Electronics are clearly a large part of this. You don’t need anything particularly fancy, but for this type of fishing they can really make a difference. Using the auto chart live feature on my Humminbird Helix, I’ve mapped the bottom in several the areas we fish trout. It shows me an accurate depth map of the bottom, with areas I’ve caught fish laid over top. It is a highly effective means to target trout, and it is a feature packed sonar/GPS unit  If you have electronics that you’re confident you can mark fish on, that’s all you really need, but stepping up your electronics to a unit like the Helix can be a real game changer.  


I like using spinning rods, but baitcasters will certainly work. I prefer a rod in the eight foot range, with a fast action and backbone for wrestling big trout. You can run heavier gear, but fighting big fish on modest spinning gear is seriously fun. I prefer using braided line, eliminating the stretch that comes with monofilament, giving you solid hookups.  It’s also nice when we fish places like Lake Nipigon, as it has a barbless hook only rule. Braided line gives you a solid hook up, and I find I land more fish. I’ll usually run a 12-18 pound braided main line, add an ant or chain swivel, and use a two to three foot mono or fluoro leader/shock absorber, usually in ten pound test.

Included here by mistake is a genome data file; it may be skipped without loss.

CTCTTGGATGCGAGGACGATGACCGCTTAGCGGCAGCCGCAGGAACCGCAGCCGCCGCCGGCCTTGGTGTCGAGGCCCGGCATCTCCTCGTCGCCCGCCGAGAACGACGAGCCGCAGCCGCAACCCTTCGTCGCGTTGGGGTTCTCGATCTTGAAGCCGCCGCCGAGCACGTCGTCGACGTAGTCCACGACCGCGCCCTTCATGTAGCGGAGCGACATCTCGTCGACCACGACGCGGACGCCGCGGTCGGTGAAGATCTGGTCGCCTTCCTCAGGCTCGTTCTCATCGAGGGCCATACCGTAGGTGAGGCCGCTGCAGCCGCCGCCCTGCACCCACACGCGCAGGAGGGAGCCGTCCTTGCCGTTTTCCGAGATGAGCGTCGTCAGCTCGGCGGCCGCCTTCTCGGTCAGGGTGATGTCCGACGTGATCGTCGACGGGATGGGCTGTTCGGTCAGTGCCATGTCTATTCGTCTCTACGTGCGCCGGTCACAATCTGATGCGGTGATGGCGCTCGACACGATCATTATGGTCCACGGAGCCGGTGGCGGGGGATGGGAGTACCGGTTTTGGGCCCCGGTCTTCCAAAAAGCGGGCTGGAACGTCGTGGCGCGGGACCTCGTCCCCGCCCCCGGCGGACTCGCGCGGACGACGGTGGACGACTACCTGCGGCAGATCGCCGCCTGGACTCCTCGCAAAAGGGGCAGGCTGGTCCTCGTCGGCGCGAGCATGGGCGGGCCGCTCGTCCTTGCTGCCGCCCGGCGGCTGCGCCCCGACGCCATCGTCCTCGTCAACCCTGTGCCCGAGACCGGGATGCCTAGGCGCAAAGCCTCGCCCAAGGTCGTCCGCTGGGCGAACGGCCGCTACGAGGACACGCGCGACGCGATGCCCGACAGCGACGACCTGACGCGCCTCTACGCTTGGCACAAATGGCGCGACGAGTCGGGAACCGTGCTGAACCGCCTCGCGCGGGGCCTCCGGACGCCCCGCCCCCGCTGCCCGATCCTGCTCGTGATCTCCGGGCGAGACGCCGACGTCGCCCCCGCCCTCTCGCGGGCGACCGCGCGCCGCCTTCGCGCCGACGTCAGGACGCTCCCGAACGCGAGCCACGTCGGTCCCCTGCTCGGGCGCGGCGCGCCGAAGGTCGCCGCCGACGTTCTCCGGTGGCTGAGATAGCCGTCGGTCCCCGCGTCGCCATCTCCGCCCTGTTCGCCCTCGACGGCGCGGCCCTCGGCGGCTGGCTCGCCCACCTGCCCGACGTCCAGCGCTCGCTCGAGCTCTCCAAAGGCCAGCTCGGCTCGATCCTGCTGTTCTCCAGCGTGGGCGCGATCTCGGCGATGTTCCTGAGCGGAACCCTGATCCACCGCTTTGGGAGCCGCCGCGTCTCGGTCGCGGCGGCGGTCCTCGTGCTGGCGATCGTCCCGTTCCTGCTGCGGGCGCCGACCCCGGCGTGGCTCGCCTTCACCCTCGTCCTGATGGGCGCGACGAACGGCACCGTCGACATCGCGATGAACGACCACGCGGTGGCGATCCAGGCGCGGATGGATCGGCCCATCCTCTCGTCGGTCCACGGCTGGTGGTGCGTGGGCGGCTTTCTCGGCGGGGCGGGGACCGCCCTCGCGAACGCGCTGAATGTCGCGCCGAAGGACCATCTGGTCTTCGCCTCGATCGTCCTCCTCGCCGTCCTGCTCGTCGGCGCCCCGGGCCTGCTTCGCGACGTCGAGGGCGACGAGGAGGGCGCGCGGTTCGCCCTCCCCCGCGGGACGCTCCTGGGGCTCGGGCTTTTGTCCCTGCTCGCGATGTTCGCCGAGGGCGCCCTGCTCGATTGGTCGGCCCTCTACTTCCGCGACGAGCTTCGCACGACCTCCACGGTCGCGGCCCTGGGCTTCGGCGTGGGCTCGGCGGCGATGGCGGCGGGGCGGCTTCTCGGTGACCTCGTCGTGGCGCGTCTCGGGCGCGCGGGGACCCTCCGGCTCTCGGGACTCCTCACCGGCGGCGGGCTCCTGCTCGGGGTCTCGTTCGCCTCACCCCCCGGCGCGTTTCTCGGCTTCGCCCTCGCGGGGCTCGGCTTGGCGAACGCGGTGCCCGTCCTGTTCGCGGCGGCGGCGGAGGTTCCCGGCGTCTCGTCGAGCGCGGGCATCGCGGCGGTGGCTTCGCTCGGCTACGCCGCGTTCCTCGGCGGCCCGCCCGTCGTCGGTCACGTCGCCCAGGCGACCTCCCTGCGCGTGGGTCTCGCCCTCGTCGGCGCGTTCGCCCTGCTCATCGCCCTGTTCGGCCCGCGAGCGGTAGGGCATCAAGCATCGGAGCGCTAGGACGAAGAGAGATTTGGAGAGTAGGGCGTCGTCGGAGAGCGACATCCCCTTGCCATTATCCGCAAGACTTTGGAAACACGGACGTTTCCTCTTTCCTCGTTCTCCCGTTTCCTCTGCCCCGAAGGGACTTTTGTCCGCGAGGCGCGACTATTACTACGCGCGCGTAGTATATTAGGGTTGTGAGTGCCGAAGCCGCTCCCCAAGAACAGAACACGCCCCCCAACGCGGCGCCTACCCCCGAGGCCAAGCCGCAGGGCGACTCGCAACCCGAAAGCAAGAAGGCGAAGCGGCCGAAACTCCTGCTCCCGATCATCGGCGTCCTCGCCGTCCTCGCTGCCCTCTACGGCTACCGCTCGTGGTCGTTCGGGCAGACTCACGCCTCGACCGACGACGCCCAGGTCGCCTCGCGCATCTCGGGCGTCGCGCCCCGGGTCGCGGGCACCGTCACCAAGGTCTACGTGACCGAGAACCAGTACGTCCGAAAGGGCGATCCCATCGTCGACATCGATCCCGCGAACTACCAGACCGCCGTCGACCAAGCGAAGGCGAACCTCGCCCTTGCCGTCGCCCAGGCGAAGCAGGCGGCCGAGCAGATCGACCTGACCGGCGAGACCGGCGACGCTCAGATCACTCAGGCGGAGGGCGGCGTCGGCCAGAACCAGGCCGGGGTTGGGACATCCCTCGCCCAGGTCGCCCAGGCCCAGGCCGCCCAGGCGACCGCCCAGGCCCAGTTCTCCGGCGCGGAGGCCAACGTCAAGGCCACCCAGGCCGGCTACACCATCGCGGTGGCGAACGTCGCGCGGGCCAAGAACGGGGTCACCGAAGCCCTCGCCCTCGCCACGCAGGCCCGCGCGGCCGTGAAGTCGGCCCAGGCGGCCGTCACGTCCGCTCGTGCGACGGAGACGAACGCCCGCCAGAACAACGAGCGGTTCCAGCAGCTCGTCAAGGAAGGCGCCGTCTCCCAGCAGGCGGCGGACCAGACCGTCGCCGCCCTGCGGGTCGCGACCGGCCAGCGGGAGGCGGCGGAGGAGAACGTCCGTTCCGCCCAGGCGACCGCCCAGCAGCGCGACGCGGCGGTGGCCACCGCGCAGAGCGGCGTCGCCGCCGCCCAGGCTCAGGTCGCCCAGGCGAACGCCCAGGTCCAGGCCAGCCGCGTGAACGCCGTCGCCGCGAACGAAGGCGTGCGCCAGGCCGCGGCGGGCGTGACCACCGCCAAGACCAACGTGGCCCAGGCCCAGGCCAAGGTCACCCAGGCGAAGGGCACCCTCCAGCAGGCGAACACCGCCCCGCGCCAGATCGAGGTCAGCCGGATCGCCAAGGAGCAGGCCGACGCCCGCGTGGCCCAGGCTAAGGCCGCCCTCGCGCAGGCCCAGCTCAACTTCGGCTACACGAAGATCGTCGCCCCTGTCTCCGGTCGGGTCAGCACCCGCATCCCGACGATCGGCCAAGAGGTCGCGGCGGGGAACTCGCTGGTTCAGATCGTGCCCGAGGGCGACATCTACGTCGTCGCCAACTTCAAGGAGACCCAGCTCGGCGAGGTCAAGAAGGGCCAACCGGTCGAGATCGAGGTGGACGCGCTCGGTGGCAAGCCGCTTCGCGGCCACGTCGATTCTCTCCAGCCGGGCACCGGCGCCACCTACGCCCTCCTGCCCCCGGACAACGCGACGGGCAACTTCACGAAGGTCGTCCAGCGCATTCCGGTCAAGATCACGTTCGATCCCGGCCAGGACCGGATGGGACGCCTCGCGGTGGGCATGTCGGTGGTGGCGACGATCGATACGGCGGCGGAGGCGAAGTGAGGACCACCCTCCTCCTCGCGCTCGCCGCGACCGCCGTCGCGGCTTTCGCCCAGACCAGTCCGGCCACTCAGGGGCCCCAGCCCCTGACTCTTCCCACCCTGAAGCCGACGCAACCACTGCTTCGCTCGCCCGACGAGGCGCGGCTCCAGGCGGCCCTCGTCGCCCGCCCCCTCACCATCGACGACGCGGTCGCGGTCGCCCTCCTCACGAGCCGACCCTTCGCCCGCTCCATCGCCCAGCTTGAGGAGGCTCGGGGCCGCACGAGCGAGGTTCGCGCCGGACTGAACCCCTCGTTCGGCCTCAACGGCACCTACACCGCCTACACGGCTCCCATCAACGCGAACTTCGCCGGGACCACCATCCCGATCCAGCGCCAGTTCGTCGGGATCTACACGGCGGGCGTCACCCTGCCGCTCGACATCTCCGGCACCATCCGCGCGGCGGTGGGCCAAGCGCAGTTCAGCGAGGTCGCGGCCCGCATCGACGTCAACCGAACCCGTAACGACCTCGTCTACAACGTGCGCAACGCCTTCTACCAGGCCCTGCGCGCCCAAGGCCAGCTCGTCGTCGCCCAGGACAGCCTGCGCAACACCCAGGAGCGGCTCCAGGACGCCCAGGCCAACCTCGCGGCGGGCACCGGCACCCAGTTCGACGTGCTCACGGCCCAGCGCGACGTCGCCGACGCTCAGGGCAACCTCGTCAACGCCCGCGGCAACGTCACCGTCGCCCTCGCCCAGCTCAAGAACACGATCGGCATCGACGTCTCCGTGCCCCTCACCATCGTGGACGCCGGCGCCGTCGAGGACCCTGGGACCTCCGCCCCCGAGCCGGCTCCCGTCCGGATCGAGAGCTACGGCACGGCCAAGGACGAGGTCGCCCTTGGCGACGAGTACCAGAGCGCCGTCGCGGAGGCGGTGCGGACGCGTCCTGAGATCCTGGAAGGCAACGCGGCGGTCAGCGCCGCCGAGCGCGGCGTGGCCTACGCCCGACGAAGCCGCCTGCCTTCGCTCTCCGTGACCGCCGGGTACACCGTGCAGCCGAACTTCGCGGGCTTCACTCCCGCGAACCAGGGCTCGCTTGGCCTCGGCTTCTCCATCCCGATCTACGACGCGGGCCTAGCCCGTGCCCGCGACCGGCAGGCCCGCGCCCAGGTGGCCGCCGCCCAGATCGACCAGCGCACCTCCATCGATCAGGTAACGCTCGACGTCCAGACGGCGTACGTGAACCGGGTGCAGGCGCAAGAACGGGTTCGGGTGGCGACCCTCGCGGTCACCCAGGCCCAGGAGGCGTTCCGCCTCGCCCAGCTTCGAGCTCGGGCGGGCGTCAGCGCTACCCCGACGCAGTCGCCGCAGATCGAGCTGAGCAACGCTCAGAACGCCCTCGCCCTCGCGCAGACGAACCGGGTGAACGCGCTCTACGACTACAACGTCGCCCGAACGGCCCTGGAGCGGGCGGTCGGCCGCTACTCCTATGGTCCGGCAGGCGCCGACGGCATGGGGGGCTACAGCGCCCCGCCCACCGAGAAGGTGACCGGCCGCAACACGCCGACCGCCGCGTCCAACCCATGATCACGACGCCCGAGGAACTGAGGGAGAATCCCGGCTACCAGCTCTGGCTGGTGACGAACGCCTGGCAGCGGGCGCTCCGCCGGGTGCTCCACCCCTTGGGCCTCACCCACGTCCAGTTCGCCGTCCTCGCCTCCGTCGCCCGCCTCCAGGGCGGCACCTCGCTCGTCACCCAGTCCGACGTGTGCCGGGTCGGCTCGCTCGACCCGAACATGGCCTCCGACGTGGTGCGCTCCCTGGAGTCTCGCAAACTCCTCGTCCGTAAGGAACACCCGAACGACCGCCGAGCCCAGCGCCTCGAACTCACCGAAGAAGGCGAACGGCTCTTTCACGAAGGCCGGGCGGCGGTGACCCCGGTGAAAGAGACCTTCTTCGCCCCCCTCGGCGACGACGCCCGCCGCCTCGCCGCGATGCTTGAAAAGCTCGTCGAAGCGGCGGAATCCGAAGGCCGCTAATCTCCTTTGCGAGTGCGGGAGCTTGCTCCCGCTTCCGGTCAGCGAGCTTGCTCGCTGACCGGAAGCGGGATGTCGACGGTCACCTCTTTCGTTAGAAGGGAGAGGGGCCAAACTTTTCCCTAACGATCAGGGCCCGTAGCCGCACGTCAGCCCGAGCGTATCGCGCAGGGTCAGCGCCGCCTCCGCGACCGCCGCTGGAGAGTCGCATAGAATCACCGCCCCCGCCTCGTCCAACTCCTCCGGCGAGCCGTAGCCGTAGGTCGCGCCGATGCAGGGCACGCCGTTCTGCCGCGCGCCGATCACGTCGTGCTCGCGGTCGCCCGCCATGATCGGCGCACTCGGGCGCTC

For jigs, I have a relatively small tackle box, with three main options. My number one favourite lake trout jig is a smelt pattern jigfly. I’m a big fan of the Mighty Mitch & Jungle Joe jigflies, a local company out of Terrace Bay, Ontario. They’re my go to for brookies and lake trout and are a dynamite jigging bait.  For big trout in deeper water (40’+), I prefer an anvil style head in a ½ or 5/8 oz, getting me down quickly once we mark fish. The other baits in my jigging box are plastics like the Berkley Power Minnow, a sleek little plastic, that looks an awful lot like a smelt, conveniently something big trout like to eat.